Even if Jun could find someone who understood the technology, he said that person might not be cut out to run a business.
What about running it himself?
“I don’t think I’m qualified to be CEO,” Jun said.
Jeffrey Yu, by contrast, has a rare combination of technical skills and business experience. KinetiCor is actually the second company he has run. His previous firm, OneMedNet Corp., commercialized technology that enables doctors to transfer medical images electronically. The company now has partnerships with giants like GE Healthcare and McKesson Corp.
‘It Takes Perseverance’
In 2010, after Yu had stepped down as chief executive of OneMedNet, he was working for Queen’s as a radiologist. Ushijima, the Queen’s chief executive, asked Yu to assess technology being developed at the medical center.
Among the most promising, Ushijima said, was the imaging technology, which helps correct the slight movements people make when getting tested to create a clearer picture. The medical center had built a lab for Dr. Linda Chang and Thomas Ernst, two researchers from UH’s John A. Burns School of Medicine, who were working on the MRI technology, and Ushijima thought it had commercial promise.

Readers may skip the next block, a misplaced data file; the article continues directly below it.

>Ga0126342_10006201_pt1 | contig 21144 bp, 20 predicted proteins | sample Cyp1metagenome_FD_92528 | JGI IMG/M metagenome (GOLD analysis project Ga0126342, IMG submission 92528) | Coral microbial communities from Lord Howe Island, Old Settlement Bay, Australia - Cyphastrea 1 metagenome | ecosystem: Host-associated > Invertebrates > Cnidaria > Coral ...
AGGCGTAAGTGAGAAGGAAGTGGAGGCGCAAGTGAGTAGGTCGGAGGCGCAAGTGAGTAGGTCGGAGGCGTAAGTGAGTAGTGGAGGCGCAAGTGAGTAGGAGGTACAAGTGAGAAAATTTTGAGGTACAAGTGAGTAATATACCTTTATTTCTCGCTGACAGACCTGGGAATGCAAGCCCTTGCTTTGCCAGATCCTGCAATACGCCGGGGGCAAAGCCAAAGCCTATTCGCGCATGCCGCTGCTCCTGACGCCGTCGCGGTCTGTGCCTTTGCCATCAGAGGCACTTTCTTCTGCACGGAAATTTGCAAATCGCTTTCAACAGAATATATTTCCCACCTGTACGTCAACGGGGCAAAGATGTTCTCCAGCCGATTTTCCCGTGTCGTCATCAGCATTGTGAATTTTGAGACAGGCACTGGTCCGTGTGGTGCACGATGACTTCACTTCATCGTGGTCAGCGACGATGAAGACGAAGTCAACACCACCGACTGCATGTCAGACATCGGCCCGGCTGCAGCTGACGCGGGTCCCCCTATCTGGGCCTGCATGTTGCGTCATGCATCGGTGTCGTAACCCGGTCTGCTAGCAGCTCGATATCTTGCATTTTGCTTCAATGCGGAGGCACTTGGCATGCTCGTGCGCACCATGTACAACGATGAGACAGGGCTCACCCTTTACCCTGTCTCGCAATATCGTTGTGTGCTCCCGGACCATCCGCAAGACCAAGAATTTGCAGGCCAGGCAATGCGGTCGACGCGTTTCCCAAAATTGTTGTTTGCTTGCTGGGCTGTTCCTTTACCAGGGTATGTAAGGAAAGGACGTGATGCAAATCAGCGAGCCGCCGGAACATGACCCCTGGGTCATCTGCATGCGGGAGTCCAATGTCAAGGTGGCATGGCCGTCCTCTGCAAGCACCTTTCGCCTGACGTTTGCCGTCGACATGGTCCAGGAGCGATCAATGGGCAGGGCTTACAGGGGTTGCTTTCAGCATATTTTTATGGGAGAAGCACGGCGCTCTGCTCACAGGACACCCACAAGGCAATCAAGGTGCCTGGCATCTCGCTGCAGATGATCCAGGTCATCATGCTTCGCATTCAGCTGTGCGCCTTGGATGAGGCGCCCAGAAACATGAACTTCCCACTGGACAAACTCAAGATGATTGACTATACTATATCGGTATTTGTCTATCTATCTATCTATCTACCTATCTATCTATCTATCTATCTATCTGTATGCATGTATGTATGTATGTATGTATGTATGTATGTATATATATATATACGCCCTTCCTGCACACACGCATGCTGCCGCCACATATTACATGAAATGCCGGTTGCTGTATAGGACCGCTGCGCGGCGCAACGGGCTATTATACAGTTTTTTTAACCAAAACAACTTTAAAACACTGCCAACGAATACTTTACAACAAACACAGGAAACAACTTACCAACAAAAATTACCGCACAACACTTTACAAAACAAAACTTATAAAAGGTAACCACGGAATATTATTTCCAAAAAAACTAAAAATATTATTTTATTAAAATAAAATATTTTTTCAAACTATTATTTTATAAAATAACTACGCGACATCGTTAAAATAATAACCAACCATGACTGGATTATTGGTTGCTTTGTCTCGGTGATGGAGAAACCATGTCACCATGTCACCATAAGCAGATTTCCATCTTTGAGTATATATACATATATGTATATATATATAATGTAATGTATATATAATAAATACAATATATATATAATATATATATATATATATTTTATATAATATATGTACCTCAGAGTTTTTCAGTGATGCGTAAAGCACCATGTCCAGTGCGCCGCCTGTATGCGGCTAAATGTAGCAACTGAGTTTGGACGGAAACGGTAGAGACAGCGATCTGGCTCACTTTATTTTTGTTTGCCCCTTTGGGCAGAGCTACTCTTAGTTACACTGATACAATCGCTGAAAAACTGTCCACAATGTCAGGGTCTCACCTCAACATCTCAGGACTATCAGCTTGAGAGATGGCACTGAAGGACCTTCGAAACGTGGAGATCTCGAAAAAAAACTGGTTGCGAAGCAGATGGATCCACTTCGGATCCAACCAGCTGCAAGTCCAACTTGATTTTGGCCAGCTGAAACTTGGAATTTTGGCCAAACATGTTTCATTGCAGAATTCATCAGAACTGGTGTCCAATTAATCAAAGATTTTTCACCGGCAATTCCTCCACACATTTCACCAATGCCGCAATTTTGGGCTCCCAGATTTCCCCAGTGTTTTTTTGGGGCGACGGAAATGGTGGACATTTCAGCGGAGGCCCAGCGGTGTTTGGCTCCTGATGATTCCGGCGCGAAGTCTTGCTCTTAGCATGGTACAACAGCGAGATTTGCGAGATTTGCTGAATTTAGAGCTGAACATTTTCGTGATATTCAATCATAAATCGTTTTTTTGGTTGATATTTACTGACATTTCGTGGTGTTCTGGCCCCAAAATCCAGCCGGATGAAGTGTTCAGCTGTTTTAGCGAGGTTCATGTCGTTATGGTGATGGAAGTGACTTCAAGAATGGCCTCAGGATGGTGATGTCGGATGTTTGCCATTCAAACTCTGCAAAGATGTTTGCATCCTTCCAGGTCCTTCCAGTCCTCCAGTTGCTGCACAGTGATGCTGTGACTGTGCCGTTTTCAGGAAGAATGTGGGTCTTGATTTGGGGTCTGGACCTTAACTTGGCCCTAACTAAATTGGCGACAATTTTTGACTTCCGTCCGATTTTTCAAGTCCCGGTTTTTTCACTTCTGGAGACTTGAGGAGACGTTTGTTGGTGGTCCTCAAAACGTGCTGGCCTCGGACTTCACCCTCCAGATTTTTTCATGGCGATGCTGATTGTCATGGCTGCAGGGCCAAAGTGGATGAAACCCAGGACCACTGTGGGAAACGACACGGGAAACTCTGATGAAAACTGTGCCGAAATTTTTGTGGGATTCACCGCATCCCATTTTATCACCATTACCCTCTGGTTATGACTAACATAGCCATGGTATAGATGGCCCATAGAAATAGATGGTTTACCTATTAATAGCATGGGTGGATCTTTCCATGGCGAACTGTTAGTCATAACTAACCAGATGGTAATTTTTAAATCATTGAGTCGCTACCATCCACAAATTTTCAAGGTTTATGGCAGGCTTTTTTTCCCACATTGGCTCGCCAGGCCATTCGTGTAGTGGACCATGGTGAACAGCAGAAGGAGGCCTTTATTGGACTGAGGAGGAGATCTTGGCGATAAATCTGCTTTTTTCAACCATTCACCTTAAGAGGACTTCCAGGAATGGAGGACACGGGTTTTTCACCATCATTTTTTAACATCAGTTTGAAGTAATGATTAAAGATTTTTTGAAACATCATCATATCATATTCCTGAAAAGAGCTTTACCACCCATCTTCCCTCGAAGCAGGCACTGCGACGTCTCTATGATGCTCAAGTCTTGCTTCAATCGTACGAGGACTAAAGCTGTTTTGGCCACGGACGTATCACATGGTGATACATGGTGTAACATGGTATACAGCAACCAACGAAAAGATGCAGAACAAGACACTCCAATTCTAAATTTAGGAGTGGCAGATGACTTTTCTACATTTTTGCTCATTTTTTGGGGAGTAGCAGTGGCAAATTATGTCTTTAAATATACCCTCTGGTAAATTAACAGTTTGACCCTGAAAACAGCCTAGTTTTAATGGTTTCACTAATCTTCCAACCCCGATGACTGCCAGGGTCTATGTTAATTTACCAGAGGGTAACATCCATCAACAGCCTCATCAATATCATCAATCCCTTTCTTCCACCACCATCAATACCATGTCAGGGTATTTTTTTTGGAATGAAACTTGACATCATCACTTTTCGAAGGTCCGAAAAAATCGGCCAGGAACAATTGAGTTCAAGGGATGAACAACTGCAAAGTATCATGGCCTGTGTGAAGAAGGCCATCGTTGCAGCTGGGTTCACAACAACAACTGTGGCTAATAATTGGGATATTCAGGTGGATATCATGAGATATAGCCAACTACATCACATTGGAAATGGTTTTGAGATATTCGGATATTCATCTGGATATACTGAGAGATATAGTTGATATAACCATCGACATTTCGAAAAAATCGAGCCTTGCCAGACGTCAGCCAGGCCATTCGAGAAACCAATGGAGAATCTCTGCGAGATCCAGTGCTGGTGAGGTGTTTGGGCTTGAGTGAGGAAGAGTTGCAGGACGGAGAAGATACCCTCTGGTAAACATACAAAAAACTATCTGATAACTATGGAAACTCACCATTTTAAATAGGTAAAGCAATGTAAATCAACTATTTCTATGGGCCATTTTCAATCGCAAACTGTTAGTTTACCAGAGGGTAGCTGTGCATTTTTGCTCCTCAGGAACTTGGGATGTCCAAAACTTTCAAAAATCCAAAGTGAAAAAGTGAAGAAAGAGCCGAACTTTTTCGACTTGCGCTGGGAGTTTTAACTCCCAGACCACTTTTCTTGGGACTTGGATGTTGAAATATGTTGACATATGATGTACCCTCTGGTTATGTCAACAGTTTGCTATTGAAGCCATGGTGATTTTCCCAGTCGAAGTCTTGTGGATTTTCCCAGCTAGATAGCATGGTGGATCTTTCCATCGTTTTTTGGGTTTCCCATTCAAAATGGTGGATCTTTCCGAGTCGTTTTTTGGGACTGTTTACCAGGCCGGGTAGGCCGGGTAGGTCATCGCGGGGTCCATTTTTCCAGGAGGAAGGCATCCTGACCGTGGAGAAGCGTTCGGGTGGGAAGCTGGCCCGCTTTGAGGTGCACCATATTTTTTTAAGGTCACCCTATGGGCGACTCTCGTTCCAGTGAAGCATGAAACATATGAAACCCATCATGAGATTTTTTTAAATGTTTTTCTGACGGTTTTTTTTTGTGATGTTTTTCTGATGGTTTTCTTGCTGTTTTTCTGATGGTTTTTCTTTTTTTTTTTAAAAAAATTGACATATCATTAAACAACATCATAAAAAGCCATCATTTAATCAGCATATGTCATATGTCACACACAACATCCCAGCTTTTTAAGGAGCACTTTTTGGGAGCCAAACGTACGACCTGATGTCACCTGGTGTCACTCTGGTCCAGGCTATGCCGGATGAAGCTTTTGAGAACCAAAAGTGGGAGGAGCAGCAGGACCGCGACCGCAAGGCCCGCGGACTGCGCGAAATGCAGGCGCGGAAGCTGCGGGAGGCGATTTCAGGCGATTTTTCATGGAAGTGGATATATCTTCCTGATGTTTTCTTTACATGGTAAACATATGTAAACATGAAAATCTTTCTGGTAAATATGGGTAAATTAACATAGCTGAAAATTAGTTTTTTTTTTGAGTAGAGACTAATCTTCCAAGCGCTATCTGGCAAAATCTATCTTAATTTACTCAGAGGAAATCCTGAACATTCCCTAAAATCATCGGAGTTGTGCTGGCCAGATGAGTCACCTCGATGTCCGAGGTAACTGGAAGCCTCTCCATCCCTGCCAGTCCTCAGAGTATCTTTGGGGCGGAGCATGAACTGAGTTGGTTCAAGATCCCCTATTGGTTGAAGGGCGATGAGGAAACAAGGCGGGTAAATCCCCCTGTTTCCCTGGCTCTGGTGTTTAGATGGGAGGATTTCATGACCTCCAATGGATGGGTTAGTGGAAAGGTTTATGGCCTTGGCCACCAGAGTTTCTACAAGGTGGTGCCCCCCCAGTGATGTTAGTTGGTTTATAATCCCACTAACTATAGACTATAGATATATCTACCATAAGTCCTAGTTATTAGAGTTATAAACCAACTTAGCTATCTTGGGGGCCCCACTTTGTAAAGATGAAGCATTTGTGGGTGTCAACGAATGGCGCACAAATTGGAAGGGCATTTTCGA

Yu agreed. He formed KinetiCor and stepped down from his position at Queen’s, although he maintains a relationship with the medical center. The motion technology is owned by a consortium that includes Queen’s and UH, which both participate in KinetiCor as investors and recipients of royalties the company pays to use the technology.
KinetiCor’s technology corrects for motions patients make while undergoing MRI tests.
Courtesy of KinetiCor
The company got its funding jumpstart from the HSDC’s UPSIDE Fund and nurturing from XLR8UH, a UH business accelerator. The company’s chairman is Barry Weinman, co-founder and former managing director of Allegis Capital, a $700 million venture fund.